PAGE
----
Hortense Spillers details in her essay Mama’s Baby, Papa’s Maybe: An American Grammar Book the deep and diasporic implications of the thingification, i.e. the capture and commodification, of Africans, and their delivery to the West. Spillers suggests that the sexualities of enslaved Africans provided, as a result of the thingification of enslaved Africans, “a physical and biological expression of ‘otherness,’” and “as a category of ‘otherness,’ the captive body translates into a potential for pornotroping.” Pornotroping violently reduces the captive body to flesh—to a sensuous thing embodying sheer powerlessness—and then displays this flesh to incorporate the viewing subject/body. Hortense Spillers illustrates the difference between the “captive” and “liberated” body by making a distinction between body and flesh, whereby the latter is without gender, and, thus, denotes an utter lack of “social conceptualization” in addition to a particular vulnerability to symbolic inscriptions. The visual language of darkie, or “slave iconography,” as Michael Chaney argues, “equates black people to a state of fleshliness,” and flesh is without gender.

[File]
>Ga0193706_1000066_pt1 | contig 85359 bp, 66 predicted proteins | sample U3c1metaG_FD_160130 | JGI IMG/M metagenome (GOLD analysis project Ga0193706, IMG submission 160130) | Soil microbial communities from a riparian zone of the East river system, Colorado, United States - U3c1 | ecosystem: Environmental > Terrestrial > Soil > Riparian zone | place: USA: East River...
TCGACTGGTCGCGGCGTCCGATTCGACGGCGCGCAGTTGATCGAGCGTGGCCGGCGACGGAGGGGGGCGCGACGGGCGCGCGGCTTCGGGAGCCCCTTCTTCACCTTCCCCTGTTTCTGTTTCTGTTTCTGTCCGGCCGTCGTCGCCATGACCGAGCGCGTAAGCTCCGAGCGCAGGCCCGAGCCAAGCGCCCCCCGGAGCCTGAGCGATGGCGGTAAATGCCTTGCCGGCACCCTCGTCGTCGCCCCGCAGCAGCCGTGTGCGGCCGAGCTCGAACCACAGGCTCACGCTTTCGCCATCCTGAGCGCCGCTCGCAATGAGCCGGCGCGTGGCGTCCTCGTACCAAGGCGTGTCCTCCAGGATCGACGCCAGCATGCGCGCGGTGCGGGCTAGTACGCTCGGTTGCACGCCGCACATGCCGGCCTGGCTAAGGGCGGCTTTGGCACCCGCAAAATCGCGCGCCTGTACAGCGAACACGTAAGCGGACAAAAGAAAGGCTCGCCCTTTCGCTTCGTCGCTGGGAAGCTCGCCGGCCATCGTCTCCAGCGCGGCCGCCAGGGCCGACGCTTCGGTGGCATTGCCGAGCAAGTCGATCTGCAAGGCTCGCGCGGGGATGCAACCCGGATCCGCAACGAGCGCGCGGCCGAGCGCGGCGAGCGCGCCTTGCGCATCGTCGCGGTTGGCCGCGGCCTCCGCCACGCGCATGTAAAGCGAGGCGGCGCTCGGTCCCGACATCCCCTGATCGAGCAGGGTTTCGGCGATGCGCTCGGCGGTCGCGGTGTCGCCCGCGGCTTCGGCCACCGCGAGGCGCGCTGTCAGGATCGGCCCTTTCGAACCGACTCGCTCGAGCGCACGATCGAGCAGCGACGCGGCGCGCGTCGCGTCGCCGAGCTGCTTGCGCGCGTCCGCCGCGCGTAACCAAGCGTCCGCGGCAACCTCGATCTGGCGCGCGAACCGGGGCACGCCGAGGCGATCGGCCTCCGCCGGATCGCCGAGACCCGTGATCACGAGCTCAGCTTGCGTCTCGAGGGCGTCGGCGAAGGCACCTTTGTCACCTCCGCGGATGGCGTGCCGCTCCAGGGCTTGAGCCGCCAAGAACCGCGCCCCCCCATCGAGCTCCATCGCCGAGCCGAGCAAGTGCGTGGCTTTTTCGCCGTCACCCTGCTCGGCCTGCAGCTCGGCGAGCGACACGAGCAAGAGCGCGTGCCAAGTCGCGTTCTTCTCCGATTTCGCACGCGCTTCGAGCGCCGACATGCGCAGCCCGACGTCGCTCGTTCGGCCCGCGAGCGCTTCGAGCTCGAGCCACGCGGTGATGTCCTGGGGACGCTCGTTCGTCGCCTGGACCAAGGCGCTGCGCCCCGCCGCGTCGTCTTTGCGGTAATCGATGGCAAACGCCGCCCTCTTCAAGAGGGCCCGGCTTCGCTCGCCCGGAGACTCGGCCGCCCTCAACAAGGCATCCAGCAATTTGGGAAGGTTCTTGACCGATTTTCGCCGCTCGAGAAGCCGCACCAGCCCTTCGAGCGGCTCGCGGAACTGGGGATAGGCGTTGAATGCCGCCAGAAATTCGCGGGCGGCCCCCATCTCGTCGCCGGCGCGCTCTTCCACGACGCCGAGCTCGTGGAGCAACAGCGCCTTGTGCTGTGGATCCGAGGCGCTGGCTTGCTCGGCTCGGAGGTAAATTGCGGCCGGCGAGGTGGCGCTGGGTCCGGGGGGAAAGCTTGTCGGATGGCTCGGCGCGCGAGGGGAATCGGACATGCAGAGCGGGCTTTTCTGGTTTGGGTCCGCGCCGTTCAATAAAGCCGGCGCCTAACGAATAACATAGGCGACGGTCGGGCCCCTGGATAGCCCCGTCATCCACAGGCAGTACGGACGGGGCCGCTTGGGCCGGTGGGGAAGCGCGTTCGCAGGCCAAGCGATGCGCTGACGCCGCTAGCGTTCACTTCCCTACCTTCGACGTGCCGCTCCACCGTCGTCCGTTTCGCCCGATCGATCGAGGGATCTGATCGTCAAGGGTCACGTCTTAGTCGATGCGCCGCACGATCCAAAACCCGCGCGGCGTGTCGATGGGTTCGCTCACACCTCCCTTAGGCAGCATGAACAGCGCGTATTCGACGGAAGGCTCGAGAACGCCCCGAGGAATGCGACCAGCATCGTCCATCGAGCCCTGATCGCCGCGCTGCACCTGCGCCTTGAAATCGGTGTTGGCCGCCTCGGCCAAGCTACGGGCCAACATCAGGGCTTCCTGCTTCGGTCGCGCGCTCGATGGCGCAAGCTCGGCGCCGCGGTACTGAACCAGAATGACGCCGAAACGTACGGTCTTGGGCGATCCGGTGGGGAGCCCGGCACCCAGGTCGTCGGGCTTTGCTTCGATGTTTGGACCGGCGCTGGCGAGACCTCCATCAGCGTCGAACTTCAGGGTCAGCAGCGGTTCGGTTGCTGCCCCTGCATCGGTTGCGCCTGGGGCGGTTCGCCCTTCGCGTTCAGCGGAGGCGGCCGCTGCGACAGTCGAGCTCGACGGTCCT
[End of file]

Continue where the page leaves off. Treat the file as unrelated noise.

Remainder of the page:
Under the strictures of slavery and colonialism both the female and male body became “a territory of cultural and political maneuver, not at all gender-related, gender-specific.” Gender relations came to “mean nothing under a legal system that sanctions the treatment of humans as property.” The undoing and reconfiguration of black gender relations is a central aspect of slavery as social death. Sharon Holland notes in Raising the Dead: Readings of Death and (Black) Subjectivity that,